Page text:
(post updated at 11:10 a.m. Sunday)
The Sunday NYT by Patrick Berry, "Look Inside," had this one vexing crossing in the northwest corner that led me to exclaim, "What the hell?!" But after I Googled the two entries in question, I felt much better...about one of the two, anyway. I'm really not up on my early Christian missionary history, so the city on Cyprus that was abandoned over 1,300 years ago, SALAMIS, remains a location non grata to me. Why not the plural of salami instead? C'mon, how many people reading the Times know Salamis? (Grr.) The crossing for that was ["Sixteen Tons" singer's workplace]. I'm not up on my 50-year-old (or current) country music, but I do know, it turns out, a line from the song: "Another day older and deeper in debt." The song's about coal mining (hence the answer is MINE) and the woes miners faced until unionization. (Just heard on NPR that nearly all the U.S. coal miner deaths in recent years resulted from code violations, and if the laws were actually enforced, those miners wouldn't have died. The execs say, "Accidents happen," but if they simply followed the law, their employees would be so much safer.) So, aside from those two words, what's in this crossword? A theme in which the circled letters within a theme entry reveal a key component of the longer phrase. Nifty! My favorite was PUNCHCARDS. My dad used to bring a bunch of IBM punchcards home from work and used them to jot down the grocery list each week. Ah, nostalgia. Low point: ALICE clued as [Role in Verdi's "Falstaff"]—aw, c'mon! With the various pop culture and literary options available for cluing? High point: ERUCT, with classical Latin roots. (Why can't I think of a Latin-based verb for the expulsion of flatus? Have you heard of the disposable Flatulence Deodorizer?) High point: BRUT aftershave; back in the punchcard era, my dad had the [Aftershave sold in green bottles] on his dresser. Medium point: As long as you're a crossword regular, the presence of ETUI as a crosser will help you piece together Poe's LIGEIA, which wasn't included in the Poe collection I have (gasp!). Low point: WASHATERIA, which is gettable but which I've never encountered in life; Chicago's a laundromat town, whereas washateria/washeteria seems to be a Texas/Southwestern thang.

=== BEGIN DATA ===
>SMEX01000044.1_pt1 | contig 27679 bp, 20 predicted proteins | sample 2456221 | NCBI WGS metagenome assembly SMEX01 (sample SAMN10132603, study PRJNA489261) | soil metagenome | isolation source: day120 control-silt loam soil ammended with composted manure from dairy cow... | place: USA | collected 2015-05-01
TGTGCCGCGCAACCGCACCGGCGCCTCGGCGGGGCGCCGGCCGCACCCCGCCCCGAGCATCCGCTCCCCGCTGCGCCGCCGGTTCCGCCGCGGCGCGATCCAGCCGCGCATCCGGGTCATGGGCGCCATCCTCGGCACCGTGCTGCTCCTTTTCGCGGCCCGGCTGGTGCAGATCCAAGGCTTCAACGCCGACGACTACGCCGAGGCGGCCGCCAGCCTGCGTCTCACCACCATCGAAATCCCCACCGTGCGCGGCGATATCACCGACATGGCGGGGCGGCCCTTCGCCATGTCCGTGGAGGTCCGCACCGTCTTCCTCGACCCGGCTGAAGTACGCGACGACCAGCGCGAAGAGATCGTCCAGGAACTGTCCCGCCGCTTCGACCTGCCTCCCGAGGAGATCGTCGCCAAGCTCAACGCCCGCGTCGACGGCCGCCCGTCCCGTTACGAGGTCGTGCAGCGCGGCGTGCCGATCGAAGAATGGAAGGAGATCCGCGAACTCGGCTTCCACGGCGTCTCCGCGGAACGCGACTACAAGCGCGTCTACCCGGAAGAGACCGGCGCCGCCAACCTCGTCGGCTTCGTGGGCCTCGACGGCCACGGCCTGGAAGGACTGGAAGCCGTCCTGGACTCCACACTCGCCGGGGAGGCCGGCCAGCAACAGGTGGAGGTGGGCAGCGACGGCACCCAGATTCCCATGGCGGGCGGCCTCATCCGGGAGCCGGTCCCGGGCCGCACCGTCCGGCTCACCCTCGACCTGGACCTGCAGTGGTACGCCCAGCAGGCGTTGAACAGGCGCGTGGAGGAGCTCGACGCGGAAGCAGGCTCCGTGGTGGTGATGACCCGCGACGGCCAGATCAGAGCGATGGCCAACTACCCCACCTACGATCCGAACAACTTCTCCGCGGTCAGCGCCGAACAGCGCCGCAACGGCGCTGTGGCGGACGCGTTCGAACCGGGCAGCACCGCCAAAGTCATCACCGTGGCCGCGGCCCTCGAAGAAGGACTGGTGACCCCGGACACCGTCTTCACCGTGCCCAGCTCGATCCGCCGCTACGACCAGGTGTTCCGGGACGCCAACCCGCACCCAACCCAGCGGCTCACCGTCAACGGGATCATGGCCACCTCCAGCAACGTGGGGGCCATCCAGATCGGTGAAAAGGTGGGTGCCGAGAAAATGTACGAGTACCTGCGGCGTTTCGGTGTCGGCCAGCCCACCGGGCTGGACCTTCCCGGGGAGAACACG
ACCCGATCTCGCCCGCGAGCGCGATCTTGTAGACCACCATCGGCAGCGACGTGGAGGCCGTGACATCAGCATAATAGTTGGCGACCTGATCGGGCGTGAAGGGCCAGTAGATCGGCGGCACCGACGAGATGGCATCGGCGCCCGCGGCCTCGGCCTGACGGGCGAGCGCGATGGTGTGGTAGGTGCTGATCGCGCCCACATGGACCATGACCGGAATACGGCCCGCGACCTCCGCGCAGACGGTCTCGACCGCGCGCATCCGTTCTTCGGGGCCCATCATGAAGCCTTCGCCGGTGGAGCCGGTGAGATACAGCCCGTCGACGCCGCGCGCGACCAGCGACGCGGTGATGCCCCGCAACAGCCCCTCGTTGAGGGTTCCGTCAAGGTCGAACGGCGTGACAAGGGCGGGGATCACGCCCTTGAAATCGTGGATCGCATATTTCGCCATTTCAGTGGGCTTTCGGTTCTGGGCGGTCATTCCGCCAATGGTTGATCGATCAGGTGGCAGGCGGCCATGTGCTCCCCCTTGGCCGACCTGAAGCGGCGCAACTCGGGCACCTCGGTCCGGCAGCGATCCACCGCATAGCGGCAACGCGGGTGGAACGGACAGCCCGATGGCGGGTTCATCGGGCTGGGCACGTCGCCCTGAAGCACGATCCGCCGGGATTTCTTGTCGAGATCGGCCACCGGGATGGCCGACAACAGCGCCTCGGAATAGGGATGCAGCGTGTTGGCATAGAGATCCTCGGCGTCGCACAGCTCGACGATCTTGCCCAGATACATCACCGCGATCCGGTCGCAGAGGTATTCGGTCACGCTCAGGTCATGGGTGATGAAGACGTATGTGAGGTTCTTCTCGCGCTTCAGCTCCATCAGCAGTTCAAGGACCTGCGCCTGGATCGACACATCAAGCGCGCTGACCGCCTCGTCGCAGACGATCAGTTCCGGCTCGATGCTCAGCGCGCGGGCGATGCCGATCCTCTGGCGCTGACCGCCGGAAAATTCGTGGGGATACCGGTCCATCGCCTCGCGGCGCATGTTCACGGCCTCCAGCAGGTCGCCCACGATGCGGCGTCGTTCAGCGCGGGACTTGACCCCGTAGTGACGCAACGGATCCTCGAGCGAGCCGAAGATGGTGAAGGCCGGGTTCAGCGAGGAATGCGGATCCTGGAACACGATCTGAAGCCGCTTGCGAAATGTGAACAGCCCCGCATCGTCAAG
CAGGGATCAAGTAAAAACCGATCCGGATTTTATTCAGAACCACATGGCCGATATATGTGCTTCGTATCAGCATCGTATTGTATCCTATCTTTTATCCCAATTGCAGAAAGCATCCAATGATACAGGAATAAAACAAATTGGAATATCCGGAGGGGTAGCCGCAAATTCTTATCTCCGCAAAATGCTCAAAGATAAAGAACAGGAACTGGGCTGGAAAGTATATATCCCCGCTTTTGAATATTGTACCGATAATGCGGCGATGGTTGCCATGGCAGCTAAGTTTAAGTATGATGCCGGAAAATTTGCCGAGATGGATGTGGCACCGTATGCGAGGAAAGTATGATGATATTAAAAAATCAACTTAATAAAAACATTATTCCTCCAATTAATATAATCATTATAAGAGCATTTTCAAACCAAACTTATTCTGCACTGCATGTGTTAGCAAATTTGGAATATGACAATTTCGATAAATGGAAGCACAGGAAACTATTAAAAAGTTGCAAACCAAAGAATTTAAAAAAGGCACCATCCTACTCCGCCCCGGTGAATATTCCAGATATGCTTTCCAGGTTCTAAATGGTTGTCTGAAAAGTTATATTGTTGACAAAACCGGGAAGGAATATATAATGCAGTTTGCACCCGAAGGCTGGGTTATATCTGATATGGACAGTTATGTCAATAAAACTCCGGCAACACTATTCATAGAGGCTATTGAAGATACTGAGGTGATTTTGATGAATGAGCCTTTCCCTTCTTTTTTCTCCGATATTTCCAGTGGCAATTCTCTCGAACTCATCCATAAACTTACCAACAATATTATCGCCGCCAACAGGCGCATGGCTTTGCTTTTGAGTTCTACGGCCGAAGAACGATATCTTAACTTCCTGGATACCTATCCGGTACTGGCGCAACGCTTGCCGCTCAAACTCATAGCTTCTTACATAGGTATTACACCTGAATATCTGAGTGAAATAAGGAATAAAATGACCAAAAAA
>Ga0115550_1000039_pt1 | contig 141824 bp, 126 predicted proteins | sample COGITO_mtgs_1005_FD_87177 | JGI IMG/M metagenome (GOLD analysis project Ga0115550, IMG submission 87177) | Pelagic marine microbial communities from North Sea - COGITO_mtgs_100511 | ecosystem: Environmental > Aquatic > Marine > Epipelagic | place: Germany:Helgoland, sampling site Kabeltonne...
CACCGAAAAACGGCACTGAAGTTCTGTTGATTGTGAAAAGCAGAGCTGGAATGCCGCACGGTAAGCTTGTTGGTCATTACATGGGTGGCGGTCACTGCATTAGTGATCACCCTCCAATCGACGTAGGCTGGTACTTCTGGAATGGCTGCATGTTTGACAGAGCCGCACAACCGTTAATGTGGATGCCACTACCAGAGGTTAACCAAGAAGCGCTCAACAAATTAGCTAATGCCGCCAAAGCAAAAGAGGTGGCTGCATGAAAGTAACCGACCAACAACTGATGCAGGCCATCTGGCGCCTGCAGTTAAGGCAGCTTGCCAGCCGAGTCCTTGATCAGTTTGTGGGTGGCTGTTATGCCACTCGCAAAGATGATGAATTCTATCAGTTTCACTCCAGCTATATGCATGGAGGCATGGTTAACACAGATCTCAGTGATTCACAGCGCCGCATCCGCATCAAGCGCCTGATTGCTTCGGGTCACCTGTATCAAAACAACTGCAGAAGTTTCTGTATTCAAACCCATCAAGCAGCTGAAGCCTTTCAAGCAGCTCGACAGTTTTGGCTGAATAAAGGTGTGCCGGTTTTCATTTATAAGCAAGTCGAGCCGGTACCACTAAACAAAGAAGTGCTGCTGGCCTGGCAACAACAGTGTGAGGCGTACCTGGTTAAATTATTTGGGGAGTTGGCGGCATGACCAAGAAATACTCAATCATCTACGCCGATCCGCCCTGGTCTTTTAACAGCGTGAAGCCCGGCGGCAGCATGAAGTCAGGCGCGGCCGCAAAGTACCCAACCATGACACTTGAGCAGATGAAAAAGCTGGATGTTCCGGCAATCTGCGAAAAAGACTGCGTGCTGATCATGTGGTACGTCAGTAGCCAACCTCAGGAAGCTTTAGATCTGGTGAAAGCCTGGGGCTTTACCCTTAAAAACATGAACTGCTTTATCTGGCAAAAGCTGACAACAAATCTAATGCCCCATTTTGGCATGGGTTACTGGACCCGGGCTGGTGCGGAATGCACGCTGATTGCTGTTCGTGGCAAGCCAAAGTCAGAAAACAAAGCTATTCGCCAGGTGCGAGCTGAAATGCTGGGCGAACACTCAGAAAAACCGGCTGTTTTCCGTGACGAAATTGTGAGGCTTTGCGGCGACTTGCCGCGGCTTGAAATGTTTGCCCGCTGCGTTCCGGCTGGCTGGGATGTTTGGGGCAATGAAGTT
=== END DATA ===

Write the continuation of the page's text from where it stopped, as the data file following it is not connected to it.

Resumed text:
That's quite enough rambling, no? In sum: Fairly tough puzzle, intriguing theme. Can anyone think of other possibilities for Patrick's theme?
My most favoritest crossword of the day is Lynn Lempel's Washington Post puzzle, entitled "Keep in Touch." I found the theme entries tricky to get, but so obvious once I figured them out. Many of the clues had a Friday/Saturday vibe to them, a mind-bending difficulty with cleverness to spare. Really a treat to solve. I still think Lynn's one of the very best Monday constructors working today, but she's also got the chops for themeless and Sunday puzzles—I hope she's got more in the pipeline at each level.
Bob Klahn goes old-school in his CrosSynergy Sunday Challenge with names from classic radio, combined with current pop culture, ordinary words, and fresh phrases. You should all be able to find something to stymie you!
Rich Norris goes undercover as Charlie Riley for today's LA Times–syndicated puzzle, "J as in José," changing a letter sound. In their three-week-old Boston Globe crossword, "W's Inaugural," Emily Cox and Henry Rathvon add a W to the start of each theme entry, offering a challenge similar to that in the LA Times puzzle.
By the way, if you haven't made a regular habit of Merl Reagle's syndicated Sunday puzzle, you should. From now on, only the four most recent puzzles will be available via Will Johnston's Puzzle Pointers, so get 'em while you can. If you're looking for more Merl puzzles, visit Merl's website to order his book collections.
November 11, 2006
Posted by Orange at 6:21 PM